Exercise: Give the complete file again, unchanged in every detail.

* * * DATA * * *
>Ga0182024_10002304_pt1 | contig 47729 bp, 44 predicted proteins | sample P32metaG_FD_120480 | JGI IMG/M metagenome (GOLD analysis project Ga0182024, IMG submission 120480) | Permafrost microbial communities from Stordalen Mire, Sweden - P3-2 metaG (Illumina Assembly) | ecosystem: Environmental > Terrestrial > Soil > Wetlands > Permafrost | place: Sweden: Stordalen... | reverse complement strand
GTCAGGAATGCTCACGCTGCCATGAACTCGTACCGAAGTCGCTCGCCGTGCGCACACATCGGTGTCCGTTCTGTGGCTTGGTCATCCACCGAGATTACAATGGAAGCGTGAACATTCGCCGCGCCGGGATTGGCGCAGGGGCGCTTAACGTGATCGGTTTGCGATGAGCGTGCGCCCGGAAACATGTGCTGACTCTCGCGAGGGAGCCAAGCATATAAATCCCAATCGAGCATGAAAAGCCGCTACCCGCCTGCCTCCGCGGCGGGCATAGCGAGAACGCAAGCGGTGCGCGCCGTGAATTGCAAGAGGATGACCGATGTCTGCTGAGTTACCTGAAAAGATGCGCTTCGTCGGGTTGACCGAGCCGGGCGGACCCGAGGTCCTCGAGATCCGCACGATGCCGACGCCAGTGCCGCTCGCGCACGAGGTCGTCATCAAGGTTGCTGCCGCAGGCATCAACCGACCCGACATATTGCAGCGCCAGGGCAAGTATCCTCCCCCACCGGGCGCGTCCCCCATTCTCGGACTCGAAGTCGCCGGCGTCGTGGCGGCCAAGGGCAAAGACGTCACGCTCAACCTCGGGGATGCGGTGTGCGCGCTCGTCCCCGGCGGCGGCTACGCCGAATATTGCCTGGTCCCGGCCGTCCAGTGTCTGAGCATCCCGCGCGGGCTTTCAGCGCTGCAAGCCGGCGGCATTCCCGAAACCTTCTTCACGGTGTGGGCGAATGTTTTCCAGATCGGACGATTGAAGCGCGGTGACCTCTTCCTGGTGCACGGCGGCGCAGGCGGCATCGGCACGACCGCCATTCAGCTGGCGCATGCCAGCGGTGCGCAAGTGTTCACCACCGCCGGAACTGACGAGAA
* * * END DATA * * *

>Ga0182024_10002304_pt1 | contig 47729 bp, 44 predicted proteins | sample P32metaG_FD_120480 | JGI IMG/M metagenome (GOLD analysis project Ga0182024, IMG submission 120480) | Permafrost microbial communities from Stordalen Mire, Sweden - P3-2 metaG (Illumina Assembly) | ecosystem: Environmental > Terrestrial > Soil > Wetlands > Permafrost | place: Sweden: Stordalen... | reverse complement strand
GTCAGGAATGCTCACGCTGCCATGAACTCGTACCGAAGTCGCTCGCCGTGCGCACACATCGGTGTCCGTTCTGTGGCTTGGTCATCCACCGAGATTACAATGGAAGCGTGAACATTCGCCGCGCCGGGATTGGCGCAGGGGCGCTTAACGTGATCGGTTTGCGATGAGCGTGCGCCCGGAAACATGTGCTGACTCTCGCGAGGGAGCCAAGCATATAAATCCCAATCGAGCATGAAAAGCCGCTACCCGCCTGCCTCCGCGGCGGGCATAGCGAGAACGCAAGCGGTGCGCGCCGTGAATTGCAAGAGGATGACCGATGTCTGCTGAGTTACCTGAAAAGATGCGCTTCGTCGGGTTGACCGAGCCGGGCGGACCCGAGGTCCTCGAGATCCGCACGATGCCGACGCCAGTGCCGCTCGCGCACGAGGTCGTCATCAAGGTTGCTGCCGCAGGCATCAACCGACCCGACATATTGCAGCGCCAGGGCAAGTATCCTCCCCCACCGGGCGCGTCCCCCATTCTCGGACTCGAAGTCGCCGGCGTCGTGGCGGCCAAGGGCAAAGACGTCACGCTCAACCTCGGGGATGCGGTGTGCGCGCTCGTCCCCGGCGGCGGCTACGCCGAATATTGCCTGGTCCCGGCCGTCCAGTGTCTGAGCATCCCGCGCGGGCTTTCAGCGCTGCAAGCCGGCGGCATTCCCGAAACCTTCTTCACGGTGTGGGCGAATGTTTTCCAGATCGGACGATTGAAGCGCGGTGACCTCTTCCTGGTGCACGGCGGCGCAGGCGGCATCGGCACGACCGCCATTCAGCTGGCGCATGCCAGCGGTGCGCAAGTGTTCACCACCGCCGGAACTGACGAGAA